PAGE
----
[QUOTE=Rubs10;33403194]It's amusing how silly it is when you think about it :v:. Free will is the result of the modern dogmas. Where's your evidence for the existence of fate?[/QUOTE] If we don't have free will, we have a fate. Technically we don't have free will [editline]23rd November 2011[/editline] let me put it this way. let's say one day, we create a supercomputer which could simulate earth and its history with 100% accuracy. so if decide to watch hitler from his birth to his death he'd do everything the same no matter how many times we run the simulation. and than we change something. we show hitler his future. his actions would change, changing his fate. we can't change our fate unless something impossible happens.
[QUOTE=(OP) sp00ks;33042195]Do you believe that we posses free will? Is it even possible? I don't think we do. Biochemistry determines how our brains work, and biochemistry is "ruled" by physics. There is no scientific reason to believe that our brains are capable of actually making something from nothing. The closest we come is quantum physics, and that's completely random.[/QUOTE] Well, our brains has gave us the intellectual ability to create tools, make sharp ends, split an atom, create capital cities and basically everything. So I don't understand how you can even say there is no free will? Of course there is. But creating something from nothing..? What's that supposed to mean?
[QUOTE=Tomthetechy;33402652]I believe we all follow a certain path, No act is random. Never has been. It's all been written down as a path you are meant to follow. So in answer to your question, no. I don't believe we have free will. We just follow a pre defined set of major events that happened in our life.[/QUOTE] Well, according to the most popular interpretations of quantum mechanics acts are random, regardless of the fact that they may not be chosen. [editline]23rd November 2011[/editline] [QUOTE=Bat-shit;33407836]Well, our brains has gave us the intellectual ability to create tools, make sharp ends, split an atom, create capital cities and basically everything. So I don't understand how you can even say there is no free will? Of course there is.[/QUOTE] How is any of that evidence of free will?
[QUOTE=Bat-shit;33407836]Well, our brains has gave us the intellectual ability to create tools, make sharp ends, split an atom, create capital cities and basically everything. So I don't understand how you can even say there is no free will? Of course there is. But creating something from nothing..? What's that supposed to mean?[/QUOTE] if the exact same physical processes determine our ability to make decisions as rocks moving blindly in space, that argument is invalid. Personally I think you can argue that we have free will, but it's an argument I can't be bothered to write down so for all intensive purposes right now I agree with the OP.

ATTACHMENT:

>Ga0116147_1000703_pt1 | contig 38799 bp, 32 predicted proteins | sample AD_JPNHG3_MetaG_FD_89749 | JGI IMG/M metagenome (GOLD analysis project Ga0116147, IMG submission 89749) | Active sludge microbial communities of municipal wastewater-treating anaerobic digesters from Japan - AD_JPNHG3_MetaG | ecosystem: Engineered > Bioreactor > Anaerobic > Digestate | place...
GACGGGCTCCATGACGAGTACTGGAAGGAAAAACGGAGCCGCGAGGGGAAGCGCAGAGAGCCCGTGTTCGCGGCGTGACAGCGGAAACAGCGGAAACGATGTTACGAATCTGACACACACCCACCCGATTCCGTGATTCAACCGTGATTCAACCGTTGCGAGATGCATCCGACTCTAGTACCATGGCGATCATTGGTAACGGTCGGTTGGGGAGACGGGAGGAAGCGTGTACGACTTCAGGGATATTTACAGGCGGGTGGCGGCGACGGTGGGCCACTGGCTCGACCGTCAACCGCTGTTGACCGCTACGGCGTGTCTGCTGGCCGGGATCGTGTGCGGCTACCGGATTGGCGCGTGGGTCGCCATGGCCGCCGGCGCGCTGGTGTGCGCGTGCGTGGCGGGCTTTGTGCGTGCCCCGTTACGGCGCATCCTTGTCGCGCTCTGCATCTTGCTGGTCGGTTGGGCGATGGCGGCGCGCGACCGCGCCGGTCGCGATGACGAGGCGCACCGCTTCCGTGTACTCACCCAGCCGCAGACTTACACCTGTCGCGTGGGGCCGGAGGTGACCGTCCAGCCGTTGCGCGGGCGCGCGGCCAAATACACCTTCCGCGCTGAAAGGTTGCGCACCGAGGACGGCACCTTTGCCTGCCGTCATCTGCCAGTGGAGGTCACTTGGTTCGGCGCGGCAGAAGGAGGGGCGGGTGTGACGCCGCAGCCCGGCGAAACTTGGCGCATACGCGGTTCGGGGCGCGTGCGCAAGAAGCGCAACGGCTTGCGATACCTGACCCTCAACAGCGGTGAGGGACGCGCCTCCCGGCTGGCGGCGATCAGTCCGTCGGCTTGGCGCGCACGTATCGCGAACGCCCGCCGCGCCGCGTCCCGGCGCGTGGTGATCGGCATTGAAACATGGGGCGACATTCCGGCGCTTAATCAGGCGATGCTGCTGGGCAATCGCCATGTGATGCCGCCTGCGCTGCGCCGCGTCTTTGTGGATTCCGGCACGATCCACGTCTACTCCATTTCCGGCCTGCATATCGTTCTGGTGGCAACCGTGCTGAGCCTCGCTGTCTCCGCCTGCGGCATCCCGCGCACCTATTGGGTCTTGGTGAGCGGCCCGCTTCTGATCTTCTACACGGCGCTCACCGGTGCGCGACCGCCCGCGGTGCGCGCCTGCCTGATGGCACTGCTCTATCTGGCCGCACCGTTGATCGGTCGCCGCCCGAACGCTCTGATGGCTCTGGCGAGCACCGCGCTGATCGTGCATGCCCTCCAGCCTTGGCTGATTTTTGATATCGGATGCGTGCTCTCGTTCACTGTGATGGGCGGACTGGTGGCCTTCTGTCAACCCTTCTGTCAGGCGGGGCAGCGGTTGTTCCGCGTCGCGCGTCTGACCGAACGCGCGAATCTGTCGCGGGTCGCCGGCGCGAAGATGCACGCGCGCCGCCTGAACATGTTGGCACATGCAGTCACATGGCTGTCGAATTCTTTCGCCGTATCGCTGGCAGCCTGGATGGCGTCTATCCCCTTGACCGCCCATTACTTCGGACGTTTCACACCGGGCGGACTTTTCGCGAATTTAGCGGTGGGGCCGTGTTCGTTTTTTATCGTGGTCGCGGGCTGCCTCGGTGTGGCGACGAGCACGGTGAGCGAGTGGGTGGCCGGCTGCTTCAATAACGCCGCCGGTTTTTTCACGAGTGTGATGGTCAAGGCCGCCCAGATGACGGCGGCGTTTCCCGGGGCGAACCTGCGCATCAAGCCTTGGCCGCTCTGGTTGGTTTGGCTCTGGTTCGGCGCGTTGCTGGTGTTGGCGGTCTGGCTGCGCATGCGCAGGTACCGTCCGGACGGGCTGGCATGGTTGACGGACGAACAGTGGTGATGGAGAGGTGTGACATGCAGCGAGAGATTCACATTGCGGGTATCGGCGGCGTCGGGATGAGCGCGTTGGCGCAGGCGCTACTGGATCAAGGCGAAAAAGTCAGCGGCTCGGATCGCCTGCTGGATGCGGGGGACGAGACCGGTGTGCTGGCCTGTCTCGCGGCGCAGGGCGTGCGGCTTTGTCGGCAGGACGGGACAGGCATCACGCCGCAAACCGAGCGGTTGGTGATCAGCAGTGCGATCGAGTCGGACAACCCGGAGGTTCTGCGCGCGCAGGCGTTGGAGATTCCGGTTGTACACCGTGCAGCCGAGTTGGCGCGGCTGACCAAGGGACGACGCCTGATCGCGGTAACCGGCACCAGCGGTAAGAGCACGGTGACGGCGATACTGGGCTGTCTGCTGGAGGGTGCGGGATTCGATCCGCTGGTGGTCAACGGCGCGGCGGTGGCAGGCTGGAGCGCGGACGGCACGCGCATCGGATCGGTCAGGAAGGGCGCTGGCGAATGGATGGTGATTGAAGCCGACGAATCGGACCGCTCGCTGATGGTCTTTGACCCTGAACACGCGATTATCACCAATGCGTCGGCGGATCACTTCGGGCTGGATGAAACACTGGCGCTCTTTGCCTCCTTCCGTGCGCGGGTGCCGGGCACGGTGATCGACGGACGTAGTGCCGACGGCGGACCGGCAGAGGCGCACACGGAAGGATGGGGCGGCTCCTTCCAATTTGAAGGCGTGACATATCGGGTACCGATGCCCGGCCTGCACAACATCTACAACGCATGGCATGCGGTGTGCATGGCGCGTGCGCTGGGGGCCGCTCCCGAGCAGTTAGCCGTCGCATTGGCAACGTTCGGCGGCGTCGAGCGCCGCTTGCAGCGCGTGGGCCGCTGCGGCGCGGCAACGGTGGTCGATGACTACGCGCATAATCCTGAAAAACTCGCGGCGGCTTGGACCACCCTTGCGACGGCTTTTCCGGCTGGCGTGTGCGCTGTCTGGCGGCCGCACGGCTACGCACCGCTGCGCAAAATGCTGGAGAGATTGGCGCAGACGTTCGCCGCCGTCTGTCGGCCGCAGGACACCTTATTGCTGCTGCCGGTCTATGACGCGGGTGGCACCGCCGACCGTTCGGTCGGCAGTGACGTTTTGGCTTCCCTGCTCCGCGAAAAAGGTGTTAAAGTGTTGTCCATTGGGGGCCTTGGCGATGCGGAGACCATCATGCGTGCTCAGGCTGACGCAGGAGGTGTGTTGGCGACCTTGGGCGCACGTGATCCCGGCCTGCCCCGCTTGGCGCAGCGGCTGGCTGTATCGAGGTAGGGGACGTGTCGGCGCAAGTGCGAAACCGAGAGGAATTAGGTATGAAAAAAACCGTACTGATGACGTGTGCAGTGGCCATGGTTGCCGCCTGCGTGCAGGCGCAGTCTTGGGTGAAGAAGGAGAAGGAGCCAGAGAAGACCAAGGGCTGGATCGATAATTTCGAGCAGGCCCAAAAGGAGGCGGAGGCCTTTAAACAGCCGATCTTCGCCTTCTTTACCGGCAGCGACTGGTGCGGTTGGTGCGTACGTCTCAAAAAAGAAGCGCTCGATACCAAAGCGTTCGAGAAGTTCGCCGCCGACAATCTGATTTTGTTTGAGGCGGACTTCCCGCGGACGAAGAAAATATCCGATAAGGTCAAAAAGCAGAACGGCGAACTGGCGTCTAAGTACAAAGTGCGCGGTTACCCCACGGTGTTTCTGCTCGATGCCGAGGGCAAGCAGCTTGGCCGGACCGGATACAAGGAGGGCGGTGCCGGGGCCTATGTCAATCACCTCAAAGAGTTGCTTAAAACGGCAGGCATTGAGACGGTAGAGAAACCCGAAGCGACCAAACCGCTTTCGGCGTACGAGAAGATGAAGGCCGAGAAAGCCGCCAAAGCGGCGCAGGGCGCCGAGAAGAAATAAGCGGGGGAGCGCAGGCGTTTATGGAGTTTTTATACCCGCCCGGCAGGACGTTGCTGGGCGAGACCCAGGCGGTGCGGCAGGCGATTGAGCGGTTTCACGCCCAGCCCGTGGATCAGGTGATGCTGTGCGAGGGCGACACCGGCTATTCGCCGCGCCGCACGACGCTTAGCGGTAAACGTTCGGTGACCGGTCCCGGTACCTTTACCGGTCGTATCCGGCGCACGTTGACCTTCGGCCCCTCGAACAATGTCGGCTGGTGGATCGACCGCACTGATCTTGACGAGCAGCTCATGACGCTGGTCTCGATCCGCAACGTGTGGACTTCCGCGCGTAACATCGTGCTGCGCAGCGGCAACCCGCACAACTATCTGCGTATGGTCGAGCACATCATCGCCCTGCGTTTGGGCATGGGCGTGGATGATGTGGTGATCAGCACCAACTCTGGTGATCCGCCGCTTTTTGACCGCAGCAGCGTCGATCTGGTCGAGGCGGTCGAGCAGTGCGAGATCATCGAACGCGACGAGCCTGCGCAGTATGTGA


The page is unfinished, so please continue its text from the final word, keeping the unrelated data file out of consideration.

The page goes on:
You can't use that as an argument about free will. You also need to think about the fact humans know almost nothing in the sense of the universe.
[QUOTE=Satane;33403454]If we don't have free will, we have a fate. Technically we don't have free will [editline]23rd November 2011[/editline] let me put it this way. let's say one day, we create a supercomputer which could simulate earth and its history with 100% accuracy. so if decide to watch hitler from his birth to his death he'd do everything the same no matter how many times we run the simulation. and than we change something. we show hitler his future. his actions would change, changing his fate. we can't change our fate unless something impossible happens.[/QUOTE] That's a false dichotomy. Just because there's no free will doesn't mean there's fate. Use dominoes as an example. Fate says that no matter what, the last domino will fall, even if the ones before it don't, because that's its destiny. Causal Determinism says that the last domino will fall because the one before it knocked it over, cause and effect. Your example didn't describe fate. Fate says that Hitler would always do what he did, because even if you changed something the universe would correct what you changed. [url]http://en.wikipedia.org/wiki/Destiny[/url] [quote]Destiny is seen as the final outcome, independently of the events that precede, which are inevitable and unchangeable per themselves, but as a sequence, could be arranged and rearranged in order to arrive to the final outcome.[/quote] [url]http://en.wikipedia.org/wiki/Determinism[/url] [quote]Determinism is often taken to mean simply Causal determinism: an idea known in physics as cause-and-effect.[/quote] Read the difference.